Gold cheered by rising inflation, physical demand expectations

After dropping 23% in Q2, the U.S. Comex (COMEX:GCQ13) gold futures have rebounded 1.81% so far in July. The Dollar Index is marching towards the 85 handle, after falling 0.29% last month. The S&P 500 index suffered its first monthly loss since October 2012 in June, but has rebounded 2.87% in July. The Euro Stoxx 50 index dropped about 6% in June, but has risen 2.36% this month. The CRB Commodities index suffered a loss of 7% in Q2 although it has risen 2.89% in July, led by the crude oil's rebound of 7.22%.

The ECB, the Chinese inflation and the U.S. Job Data

The news from Europe and China has supported gold prices this week and last week. Although the ECB left its policy rate unchanged at 0.5%, it states for the first time that interest rates will be at this level or lower for an extended period of time. The Portugal coalition rift sent the 10-year government bond yield to above 8% on July 3. The government will try to negotiate a higher deficit than 4% with the Troika. The Chinese June exports and imports both fell over a year ago, inciting fears of further economic slowdown. The fall in exports is likely correcting the earlier "inflated" exports data in the past several quarters. The June Chinese inflation accelerated 2.7% over a year ago, compared with the Bloomberg forecast of 2.5%. A rebound in Chinese inflation is supportive for gold because gold is viewed as a store of value, and a hedge against risky assets and inflation in many parts of Asia. The U.S. June non-farm payrolls rose 195,000, much stronger than the forecast of 165,000. The previous two months' data were revised upwards by a net 70,000, showing a rising momentum in job recovery. The June unemployment rate remains at 7.6%. On Tuesday, the IMF cut the 2013 global GDP growth forecast by 0.2% to 3.1%. It also lowered the 2013 U.S. GDP growth from 1.9% to 1.7% this year. It urges the developed world, which has enjoyed weak growth and low inflation, to continue with the stimulus programs.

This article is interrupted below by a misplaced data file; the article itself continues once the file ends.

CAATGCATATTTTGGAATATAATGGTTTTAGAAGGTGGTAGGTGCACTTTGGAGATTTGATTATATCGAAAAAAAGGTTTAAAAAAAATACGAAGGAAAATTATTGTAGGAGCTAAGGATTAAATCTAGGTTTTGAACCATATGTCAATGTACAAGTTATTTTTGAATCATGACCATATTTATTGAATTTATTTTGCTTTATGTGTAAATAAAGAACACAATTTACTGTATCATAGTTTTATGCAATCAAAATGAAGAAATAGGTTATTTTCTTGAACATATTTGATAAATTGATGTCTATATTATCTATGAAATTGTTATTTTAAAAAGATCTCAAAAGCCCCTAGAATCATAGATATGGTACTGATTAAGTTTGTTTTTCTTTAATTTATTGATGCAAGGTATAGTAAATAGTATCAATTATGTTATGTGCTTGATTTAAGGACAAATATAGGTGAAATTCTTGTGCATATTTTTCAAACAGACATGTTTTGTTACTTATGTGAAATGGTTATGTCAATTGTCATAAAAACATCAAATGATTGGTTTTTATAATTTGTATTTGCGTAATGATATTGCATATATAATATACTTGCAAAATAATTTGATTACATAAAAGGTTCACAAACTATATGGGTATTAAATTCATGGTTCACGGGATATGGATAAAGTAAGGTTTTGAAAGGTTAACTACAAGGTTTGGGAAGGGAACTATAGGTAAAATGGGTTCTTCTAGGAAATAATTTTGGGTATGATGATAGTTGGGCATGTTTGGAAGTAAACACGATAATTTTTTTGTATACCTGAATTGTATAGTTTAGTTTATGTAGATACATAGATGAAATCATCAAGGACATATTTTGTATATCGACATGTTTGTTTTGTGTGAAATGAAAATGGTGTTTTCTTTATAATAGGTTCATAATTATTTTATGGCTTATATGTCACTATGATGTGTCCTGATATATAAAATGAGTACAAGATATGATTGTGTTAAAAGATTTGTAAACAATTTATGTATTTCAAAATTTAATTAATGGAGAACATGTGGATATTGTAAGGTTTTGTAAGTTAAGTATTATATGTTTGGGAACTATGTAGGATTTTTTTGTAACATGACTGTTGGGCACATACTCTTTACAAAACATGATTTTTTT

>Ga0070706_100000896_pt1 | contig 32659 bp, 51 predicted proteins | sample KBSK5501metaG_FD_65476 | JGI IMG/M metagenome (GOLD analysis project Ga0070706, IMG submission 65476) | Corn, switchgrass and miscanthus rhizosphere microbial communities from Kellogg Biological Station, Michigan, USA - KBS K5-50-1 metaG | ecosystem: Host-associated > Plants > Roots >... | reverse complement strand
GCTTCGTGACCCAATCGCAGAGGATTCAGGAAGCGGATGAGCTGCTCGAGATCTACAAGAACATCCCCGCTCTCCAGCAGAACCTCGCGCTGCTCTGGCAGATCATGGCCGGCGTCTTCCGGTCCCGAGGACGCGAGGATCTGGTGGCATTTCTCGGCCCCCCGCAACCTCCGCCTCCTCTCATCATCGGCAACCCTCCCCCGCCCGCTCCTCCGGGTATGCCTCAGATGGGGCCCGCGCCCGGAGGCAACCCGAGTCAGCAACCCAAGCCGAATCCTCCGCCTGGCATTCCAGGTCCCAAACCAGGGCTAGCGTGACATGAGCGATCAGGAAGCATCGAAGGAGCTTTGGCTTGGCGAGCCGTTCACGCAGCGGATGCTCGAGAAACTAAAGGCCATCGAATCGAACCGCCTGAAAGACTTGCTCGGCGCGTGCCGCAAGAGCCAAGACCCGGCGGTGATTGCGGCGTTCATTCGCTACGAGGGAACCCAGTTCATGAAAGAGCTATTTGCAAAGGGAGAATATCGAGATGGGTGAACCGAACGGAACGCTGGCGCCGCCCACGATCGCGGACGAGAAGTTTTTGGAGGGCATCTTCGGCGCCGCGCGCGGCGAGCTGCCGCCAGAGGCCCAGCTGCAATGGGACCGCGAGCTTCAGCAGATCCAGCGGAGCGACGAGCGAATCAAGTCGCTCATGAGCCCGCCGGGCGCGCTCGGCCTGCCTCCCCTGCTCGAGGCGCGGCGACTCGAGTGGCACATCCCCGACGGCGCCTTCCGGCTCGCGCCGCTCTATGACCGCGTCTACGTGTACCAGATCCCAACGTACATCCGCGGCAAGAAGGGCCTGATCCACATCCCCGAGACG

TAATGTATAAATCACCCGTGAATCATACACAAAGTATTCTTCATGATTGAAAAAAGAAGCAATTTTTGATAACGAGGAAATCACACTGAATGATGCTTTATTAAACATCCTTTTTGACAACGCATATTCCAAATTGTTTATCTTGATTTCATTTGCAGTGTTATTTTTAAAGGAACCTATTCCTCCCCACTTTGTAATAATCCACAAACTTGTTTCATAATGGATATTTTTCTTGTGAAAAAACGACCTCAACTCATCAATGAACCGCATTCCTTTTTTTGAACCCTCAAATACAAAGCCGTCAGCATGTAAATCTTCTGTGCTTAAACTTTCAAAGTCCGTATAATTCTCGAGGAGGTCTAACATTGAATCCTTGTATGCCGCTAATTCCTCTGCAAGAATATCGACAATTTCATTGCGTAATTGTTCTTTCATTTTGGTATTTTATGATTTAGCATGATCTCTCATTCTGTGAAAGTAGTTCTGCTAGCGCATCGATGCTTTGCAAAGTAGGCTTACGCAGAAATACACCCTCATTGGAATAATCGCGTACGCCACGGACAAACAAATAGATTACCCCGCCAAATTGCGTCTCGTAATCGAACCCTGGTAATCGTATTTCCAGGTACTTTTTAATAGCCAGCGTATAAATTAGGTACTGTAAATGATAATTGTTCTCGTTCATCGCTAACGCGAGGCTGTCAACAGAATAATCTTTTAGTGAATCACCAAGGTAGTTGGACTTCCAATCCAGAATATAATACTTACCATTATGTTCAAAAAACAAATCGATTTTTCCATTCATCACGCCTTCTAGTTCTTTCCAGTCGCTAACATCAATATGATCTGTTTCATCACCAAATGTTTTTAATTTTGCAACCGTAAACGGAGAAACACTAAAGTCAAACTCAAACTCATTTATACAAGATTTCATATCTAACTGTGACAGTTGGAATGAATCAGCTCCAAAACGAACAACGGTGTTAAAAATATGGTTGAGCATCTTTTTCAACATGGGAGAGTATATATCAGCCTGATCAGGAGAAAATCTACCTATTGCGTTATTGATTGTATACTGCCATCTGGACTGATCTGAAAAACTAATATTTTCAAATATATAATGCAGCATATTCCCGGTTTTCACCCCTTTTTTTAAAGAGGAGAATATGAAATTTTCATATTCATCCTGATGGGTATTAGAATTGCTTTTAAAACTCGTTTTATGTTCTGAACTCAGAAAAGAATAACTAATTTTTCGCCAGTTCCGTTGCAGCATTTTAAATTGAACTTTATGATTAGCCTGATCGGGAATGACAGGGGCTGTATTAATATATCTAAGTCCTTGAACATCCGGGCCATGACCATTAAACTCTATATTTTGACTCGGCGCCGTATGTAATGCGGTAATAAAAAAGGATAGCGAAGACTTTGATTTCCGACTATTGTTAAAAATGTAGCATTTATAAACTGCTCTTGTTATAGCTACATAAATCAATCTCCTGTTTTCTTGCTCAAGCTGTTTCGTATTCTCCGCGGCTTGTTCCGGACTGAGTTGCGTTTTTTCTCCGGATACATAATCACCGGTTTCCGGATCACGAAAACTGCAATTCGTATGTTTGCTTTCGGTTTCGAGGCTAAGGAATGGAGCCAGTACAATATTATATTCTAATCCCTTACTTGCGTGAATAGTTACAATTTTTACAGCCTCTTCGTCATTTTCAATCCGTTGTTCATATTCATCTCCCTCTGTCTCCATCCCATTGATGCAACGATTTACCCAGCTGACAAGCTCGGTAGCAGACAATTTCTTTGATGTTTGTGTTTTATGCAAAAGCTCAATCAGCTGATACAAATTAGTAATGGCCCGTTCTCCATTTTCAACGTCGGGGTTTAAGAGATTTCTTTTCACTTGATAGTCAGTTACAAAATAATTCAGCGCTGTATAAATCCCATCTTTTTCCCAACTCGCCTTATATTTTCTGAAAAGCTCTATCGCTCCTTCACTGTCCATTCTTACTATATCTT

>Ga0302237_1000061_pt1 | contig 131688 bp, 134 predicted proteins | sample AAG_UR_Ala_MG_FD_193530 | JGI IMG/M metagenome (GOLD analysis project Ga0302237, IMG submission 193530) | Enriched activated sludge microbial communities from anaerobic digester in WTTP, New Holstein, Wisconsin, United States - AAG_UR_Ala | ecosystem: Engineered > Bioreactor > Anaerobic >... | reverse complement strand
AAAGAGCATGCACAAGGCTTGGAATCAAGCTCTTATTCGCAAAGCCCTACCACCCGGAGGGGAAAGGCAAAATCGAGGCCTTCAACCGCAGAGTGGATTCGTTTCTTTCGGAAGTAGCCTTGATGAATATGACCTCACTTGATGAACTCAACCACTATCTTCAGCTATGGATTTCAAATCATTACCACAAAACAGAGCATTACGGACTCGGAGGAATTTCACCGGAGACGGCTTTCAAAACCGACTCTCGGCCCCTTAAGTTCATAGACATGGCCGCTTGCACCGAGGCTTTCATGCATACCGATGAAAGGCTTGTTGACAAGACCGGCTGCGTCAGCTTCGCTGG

What is Happening to Physical Demand?

So far, physical demand has not responded as enthusiastically to the gold price drop as in April. According to Barclays, the rolling monthly volume traded in the Shanghai Gold Exchange is about 20% below the April's peak. However, China's net gold imports from Hong Kong rose 40% in May. In India, gold imports plunged to 31.5 tonnes in June from 162 tonnes in May. With an expected good monsoon as well as the upcoming wedding season and Diwali, imports will likely rise in the second half of 2013. The U.S. Mint gold coin sales have risen 20,000 oz in the first week of July, compared to 34,500 oz. in July 2012. So far in 2013, the U.S. gold coin sales have reached 810, 500 oz., only 21,000 oz. below the entire 2012 level.

The market will intensely scrutinize the June FOMC minutes, which will be out this Wednesday.

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